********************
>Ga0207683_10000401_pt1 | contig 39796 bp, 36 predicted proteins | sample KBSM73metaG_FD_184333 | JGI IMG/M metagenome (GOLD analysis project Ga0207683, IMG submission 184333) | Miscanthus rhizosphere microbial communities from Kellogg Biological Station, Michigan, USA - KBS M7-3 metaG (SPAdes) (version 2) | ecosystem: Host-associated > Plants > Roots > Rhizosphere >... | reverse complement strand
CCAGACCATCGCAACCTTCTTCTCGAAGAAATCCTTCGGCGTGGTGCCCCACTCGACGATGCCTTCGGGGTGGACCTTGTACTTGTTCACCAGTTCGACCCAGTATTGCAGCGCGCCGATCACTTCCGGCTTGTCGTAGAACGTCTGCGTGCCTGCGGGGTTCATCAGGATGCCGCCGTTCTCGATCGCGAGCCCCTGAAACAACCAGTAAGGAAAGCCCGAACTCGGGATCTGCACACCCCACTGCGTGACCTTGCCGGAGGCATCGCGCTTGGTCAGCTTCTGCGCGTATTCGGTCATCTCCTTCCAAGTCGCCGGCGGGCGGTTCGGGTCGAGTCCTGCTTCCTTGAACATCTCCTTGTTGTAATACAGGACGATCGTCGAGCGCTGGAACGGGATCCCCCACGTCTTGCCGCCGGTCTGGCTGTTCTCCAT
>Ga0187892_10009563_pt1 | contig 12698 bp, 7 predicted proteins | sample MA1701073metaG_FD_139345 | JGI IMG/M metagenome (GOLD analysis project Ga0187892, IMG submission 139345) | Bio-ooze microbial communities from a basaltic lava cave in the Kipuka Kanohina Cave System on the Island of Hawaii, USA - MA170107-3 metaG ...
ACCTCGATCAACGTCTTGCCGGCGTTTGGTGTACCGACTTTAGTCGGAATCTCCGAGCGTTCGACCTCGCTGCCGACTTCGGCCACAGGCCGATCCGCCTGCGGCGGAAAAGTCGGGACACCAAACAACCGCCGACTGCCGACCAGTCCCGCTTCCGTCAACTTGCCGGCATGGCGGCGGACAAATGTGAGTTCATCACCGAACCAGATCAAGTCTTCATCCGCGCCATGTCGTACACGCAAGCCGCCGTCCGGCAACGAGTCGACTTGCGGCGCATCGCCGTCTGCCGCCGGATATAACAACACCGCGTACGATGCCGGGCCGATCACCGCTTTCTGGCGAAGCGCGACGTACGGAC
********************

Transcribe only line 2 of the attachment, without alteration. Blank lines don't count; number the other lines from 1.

CCAGACCATCGCAACCTTCTTCTCGAAGAAATCCTTCGGCGTGGTGCCCCACTCGACGATGCCTTCGGGGTGGACCTTGTACTTGTTCACCAGTTCGACCCAGTATTGCAGCGCGCCGATCACTTCCGGCTTGTCGTAGAACGTCTGCGTGCCTGCGGGGTTCATCAGGATGCCGCCGTTCTCGATCGCGAGCCCCTGAAACAACCAGTAAGGAAAGCCCGAACTCGGGATCTGCACACCCCACTGCGTGACCTTGCCGGAGGCATCGCGCTTGGTCAGCTTCTGCGCGTATTCGGTCATCTCCTTCCAAGTCGCCGGCGGGCGGTTCGGGTCGAGTCCTGCTTCCTTGAACATCTCCTTGTTGTAATACAGGACGATCGTCGAGCGCTGGAACGGGATCCCCCACGTCTTGCCGCCGGTCTGGCTGTTCTCCAT